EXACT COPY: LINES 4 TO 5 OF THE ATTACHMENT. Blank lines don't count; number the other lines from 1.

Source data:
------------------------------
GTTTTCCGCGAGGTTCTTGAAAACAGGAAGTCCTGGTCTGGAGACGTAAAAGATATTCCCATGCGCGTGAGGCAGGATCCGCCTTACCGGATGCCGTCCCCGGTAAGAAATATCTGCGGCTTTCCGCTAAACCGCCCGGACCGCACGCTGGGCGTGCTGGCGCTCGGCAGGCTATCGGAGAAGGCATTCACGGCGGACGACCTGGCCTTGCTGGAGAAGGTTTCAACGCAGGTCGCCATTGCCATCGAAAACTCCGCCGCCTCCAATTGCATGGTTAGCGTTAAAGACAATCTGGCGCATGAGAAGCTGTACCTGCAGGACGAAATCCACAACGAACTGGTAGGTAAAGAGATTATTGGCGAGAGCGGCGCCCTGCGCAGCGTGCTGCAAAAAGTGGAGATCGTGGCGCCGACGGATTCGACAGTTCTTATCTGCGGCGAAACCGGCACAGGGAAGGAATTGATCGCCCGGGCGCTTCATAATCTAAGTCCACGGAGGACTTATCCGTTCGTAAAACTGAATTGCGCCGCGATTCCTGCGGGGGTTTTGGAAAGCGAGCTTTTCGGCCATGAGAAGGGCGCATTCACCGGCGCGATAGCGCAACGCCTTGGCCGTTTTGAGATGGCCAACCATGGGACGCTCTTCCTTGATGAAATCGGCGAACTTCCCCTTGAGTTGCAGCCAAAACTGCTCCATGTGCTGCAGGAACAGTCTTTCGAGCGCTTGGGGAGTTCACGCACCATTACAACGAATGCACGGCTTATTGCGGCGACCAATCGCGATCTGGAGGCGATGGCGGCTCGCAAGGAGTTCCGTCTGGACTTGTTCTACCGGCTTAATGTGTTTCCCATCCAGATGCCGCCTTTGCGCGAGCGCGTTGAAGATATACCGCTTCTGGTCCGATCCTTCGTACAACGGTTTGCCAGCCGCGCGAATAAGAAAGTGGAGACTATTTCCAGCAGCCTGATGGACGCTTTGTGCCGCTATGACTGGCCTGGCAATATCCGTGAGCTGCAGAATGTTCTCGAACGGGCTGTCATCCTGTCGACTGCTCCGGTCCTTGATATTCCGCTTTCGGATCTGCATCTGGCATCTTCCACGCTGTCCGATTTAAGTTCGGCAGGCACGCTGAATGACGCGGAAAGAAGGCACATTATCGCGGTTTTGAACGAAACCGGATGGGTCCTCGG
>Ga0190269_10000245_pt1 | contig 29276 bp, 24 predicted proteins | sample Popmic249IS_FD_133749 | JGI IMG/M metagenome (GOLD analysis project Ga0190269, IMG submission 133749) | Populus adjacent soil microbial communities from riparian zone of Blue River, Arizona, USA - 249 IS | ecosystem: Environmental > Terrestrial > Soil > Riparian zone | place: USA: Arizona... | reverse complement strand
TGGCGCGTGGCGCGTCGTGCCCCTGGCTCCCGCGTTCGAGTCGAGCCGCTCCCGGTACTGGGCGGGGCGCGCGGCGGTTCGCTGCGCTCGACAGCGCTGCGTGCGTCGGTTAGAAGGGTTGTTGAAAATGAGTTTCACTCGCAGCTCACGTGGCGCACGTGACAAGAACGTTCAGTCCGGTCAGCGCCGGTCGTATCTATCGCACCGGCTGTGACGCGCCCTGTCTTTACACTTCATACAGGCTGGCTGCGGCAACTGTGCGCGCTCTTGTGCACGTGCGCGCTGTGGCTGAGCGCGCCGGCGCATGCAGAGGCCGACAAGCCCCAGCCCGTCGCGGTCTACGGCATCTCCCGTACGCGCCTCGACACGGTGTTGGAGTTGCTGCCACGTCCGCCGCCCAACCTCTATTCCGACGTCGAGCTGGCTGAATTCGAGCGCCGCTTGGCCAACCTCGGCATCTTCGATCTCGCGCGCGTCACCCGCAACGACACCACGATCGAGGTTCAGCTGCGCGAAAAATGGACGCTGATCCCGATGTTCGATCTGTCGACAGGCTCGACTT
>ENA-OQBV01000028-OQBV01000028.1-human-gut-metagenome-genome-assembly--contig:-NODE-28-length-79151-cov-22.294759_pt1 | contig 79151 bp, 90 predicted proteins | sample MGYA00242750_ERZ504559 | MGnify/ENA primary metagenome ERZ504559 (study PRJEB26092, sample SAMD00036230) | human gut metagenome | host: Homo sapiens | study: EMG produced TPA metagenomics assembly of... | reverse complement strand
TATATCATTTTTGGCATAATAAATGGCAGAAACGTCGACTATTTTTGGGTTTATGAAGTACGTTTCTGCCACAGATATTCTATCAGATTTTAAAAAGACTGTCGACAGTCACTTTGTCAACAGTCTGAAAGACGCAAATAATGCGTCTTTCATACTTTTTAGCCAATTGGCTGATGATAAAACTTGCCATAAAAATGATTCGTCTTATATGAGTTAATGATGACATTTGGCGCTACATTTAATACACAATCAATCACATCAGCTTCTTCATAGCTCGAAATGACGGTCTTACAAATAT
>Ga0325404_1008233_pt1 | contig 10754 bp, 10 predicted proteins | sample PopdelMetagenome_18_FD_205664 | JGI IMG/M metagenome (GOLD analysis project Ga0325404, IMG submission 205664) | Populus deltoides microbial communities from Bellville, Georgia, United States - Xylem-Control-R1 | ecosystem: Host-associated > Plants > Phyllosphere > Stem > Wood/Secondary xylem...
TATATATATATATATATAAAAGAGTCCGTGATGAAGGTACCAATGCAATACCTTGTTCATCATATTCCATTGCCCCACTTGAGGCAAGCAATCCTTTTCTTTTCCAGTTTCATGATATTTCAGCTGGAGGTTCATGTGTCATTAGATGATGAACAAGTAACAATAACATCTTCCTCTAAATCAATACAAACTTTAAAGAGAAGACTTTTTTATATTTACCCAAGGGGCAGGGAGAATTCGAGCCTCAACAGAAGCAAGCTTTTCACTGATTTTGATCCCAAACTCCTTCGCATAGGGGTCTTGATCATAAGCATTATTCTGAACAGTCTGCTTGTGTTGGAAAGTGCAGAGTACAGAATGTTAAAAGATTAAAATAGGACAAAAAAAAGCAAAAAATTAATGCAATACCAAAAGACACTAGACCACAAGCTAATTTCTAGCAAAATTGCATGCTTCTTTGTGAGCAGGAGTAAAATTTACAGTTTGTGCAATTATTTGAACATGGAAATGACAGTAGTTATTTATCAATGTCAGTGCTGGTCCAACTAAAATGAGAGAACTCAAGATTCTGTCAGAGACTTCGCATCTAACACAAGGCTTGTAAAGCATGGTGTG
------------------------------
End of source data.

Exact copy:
>ENA-OQBV01000028-OQBV01000028.1-human-gut-metagenome-genome-assembly--contig:-NODE-28-length-79151-cov-22.294759_pt1 | contig 79151 bp, 90 predicted proteins | sample MGYA00242750_ERZ504559 | MGnify/ENA primary metagenome ERZ504559 (study PRJEB26092, sample SAMD00036230) | human gut metagenome | host: Homo sapiens | study: EMG produced TPA metagenomics assembly of... | reverse complement strand
TATATCATTTTTGGCATAATAAATGGCAGAAACGTCGACTATTTTTGGGTTTATGAAGTACGTTTCTGCCACAGATATTCTATCAGATTTTAAAAAGACTGTCGACAGTCACTTTGTCAACAGTCTGAAAGACGCAAATAATGCGTCTTTCATACTTTTTAGCCAATTGGCTGATGATAAAACTTGCCATAAAAATGATTCGTCTTATATGAGTTAATGATGACATTTGGCGCTACATTTAATACACAATCAATCACATCAGCTTCTTCATAGCTCGAAATGACGGTCTTACAAATAT